Faraday cage

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Related to Faraday cages: Faraday shield

Faraday cage

n.
A container made of a conductor, such as wire mesh or the metal frame of an aircraft, forming an equipotential shield around what it encloses and protecting it from external electric fields. Also called Faraday shield.

[After Michael Faraday, who constructed one in 1836.]
American Heritage® Dictionary of the English Language, Fifth Edition. Copyright © 2016 by Houghton Mifflin Harcourt Publishing Company. Published by Houghton Mifflin Harcourt Publishing Company. All rights reserved.

Faraday cage

n
(Electronics) an earthed conducting cage or container used to protect electrical equipment against electric fields
[C20: named after Michael Faraday]
Collins English Dictionary – Complete and Unabridged, 12th Edition 2014 © HarperCollins Publishers 1991, 1994, 1998, 2000, 2003, 2006, 2007, 2009, 2011, 2014
Translations
cage de Faraday

Faraday cage

n (Phys) → faradayscher Käfig
Collins German Dictionary – Complete and Unabridged 7th Edition 2005. © William Collins Sons & Co. Ltd. 1980 © HarperCollins Publishers 1991, 1997, 1999, 2004, 2005, 2007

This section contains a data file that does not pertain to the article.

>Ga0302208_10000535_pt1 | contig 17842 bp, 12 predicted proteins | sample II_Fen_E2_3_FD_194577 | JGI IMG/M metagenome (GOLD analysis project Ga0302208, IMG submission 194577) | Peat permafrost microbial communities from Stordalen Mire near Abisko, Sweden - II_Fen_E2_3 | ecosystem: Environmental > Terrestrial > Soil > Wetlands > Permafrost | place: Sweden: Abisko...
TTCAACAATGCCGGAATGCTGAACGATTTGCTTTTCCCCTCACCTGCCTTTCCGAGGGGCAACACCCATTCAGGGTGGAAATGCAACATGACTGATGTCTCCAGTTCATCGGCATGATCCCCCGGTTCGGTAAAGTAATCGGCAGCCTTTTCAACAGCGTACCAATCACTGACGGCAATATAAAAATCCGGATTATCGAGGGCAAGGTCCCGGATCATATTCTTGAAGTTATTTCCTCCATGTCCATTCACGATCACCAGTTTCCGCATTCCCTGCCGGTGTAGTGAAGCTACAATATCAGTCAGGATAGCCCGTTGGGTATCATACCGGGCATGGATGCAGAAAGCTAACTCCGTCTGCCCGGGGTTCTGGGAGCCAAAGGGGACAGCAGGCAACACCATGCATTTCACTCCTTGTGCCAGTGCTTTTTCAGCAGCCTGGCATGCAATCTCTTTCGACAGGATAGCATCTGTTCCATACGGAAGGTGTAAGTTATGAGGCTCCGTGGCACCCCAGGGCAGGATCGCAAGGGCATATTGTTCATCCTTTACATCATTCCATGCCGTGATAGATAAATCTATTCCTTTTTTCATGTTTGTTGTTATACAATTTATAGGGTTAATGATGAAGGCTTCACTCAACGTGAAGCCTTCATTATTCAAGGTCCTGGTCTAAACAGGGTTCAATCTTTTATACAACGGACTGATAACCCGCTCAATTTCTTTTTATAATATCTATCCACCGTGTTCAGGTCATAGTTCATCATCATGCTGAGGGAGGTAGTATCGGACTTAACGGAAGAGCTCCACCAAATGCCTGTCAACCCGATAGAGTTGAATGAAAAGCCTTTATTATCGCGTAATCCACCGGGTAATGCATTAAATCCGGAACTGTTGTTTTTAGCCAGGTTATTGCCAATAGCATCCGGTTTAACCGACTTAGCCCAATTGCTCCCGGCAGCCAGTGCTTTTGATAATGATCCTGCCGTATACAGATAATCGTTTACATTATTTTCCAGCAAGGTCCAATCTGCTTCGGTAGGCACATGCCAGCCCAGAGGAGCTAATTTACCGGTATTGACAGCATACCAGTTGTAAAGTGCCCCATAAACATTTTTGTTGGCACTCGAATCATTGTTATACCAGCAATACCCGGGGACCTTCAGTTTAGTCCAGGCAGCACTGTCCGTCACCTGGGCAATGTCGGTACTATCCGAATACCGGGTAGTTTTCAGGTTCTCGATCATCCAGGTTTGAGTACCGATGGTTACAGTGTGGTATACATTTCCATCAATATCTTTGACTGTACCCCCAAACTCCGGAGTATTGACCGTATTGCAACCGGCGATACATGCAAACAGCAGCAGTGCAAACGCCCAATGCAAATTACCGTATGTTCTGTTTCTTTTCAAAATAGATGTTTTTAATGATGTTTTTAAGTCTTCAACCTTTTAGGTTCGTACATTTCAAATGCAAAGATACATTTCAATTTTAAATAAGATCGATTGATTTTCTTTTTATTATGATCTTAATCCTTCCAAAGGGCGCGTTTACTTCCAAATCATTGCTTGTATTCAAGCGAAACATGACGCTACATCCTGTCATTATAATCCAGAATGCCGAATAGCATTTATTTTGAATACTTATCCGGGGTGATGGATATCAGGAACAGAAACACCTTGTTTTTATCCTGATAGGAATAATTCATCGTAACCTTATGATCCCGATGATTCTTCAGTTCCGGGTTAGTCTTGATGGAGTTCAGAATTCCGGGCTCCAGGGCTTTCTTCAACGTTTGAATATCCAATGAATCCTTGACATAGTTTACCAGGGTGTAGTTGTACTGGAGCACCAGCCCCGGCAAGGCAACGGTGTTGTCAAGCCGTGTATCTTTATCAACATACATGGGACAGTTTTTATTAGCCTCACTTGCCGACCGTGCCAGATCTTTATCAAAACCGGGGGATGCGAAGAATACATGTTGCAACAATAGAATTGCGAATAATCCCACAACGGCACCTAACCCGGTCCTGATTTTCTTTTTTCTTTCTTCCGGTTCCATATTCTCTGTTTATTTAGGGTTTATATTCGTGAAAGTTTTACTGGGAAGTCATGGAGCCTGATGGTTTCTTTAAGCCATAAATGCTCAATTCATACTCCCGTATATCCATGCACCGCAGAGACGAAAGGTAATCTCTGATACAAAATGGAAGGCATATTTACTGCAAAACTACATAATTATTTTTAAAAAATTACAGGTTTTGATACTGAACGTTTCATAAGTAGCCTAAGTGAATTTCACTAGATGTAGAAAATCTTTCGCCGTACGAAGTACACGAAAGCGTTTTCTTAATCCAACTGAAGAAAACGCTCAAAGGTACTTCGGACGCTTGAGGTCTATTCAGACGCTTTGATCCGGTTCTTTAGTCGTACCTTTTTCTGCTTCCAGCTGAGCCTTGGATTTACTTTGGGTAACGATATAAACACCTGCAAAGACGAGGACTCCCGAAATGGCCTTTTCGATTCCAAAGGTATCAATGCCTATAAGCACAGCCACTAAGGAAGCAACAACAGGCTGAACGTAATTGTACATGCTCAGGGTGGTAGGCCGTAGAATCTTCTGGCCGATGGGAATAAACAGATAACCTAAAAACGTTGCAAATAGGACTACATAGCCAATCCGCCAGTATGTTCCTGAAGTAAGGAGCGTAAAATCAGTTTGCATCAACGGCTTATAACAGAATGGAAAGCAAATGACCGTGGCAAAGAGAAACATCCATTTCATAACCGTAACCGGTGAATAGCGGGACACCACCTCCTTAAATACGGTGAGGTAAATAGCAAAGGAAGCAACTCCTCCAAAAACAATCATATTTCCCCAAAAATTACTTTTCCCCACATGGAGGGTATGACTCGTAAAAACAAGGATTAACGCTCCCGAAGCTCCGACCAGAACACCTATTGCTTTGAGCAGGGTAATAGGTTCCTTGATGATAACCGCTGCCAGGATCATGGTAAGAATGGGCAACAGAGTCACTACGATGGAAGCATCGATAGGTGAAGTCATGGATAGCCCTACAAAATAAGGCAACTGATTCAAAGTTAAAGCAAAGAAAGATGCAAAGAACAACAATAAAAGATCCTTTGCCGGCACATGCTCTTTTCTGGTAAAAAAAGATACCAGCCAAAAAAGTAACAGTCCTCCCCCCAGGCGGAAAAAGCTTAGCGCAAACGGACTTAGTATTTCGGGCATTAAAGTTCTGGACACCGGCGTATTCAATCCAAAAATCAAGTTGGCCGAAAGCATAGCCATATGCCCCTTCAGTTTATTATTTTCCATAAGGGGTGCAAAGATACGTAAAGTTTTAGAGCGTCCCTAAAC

References in periodicals archive ?
The only solution is for manufacturers to turn their vehicles into Faraday cages in which mobile phones won't work.
Faraday cages are named after the English scientist Michael Faraday.
Old fogey that I am,I can only hope other bars will introduce Faraday cages. In the meantime, how about taking a digital detox?
For electromagnetic and RF sensitive environments, careful usage of grounding, Faraday cages around devices or chipsets, other types of shielding as well as specialized antennas assist in isolating the desired signals from the noise.
Several rooms in the facility, including the telescope's control room, are encased in copper mesh, creating big Faraday cages that prevent stray signals from escaping toward the telescope's detectors.